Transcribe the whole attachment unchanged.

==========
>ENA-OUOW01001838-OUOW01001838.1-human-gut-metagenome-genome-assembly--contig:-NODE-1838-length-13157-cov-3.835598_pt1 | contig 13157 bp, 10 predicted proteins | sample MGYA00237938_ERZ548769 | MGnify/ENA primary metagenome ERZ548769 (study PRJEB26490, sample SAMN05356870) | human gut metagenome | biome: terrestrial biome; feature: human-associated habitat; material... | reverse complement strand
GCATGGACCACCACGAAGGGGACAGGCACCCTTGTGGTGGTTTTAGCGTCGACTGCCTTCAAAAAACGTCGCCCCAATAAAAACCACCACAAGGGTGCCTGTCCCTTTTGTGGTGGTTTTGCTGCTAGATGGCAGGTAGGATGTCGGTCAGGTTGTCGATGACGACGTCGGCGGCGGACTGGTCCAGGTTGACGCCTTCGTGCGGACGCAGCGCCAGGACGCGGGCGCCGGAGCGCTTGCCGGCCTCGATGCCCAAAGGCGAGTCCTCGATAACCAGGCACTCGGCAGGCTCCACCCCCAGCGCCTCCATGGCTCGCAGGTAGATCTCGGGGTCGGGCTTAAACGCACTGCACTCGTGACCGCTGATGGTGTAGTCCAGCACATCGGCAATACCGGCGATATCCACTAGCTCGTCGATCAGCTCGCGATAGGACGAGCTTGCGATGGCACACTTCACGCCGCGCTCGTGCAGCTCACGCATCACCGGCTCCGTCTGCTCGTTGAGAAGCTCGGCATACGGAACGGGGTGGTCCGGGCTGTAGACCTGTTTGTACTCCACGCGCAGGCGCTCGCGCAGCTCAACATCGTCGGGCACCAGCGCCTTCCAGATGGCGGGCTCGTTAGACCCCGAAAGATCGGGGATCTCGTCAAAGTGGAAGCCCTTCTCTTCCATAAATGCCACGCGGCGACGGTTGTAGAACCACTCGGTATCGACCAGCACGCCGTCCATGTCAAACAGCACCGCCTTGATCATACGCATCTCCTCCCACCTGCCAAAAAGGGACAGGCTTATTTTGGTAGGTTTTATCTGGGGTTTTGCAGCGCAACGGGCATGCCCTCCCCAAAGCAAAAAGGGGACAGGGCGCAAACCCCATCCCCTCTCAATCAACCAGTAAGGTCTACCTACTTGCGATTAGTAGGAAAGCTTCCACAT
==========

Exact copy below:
>ENA-OUOW01001838-OUOW01001838.1-human-gut-metagenome-genome-assembly--contig:-NODE-1838-length-13157-cov-3.835598_pt1 | contig 13157 bp, 10 predicted proteins | sample MGYA00237938_ERZ548769 | MGnify/ENA primary metagenome ERZ548769 (study PRJEB26490, sample SAMN05356870) | human gut metagenome | biome: terrestrial biome; feature: human-associated habitat; material... | reverse complement strand
GCATGGACCACCACGAAGGGGACAGGCACCCTTGTGGTGGTTTTAGCGTCGACTGCCTTCAAAAAACGTCGCCCCAATAAAAACCACCACAAGGGTGCCTGTCCCTTTTGTGGTGGTTTTGCTGCTAGATGGCAGGTAGGATGTCGGTCAGGTTGTCGATGACGACGTCGGCGGCGGACTGGTCCAGGTTGACGCCTTCGTGCGGACGCAGCGCCAGGACGCGGGCGCCGGAGCGCTTGCCGGCCTCGATGCCCAAAGGCGAGTCCTCGATAACCAGGCACTCGGCAGGCTCCACCCCCAGCGCCTCCATGGCTCGCAGGTAGATCTCGGGGTCGGGCTTAAACGCACTGCACTCGTGACCGCTGATGGTGTAGTCCAGCACATCGGCAATACCGGCGATATCCACTAGCTCGTCGATCAGCTCGCGATAGGACGAGCTTGCGATGGCACACTTCACGCCGCGCTCGTGCAGCTCACGCATCACCGGCTCCGTCTGCTCGTTGAGAAGCTCGGCATACGGAACGGGGTGGTCCGGGCTGTAGACCTGTTTGTACTCCACGCGCAGGCGCTCGCGCAGCTCAACATCGTCGGGCACCAGCGCCTTCCAGATGGCGGGCTCGTTAGACCCCGAAAGATCGGGGATCTCGTCAAAGTGGAAGCCCTTCTCTTCCATAAATGCCACGCGGCGACGGTTGTAGAACCACTCGGTATCGACCAGCACGCCGTCCATGTCAAACAGCACCGCCTTGATCATACGCATCTCCTCCCACCTGCCAAAAAGGGACAGGCTTATTTTGGTAGGTTTTATCTGGGGTTTTGCAGCGCAACGGGCATGCCCTCCCCAAAGCAAAAAGGGGACAGGGCGCAAACCCCATCCCCTCTCAATCAACCAGTAAGGTCTACCTACTTGCGATTAGTAGGAAAGCTTCCACAT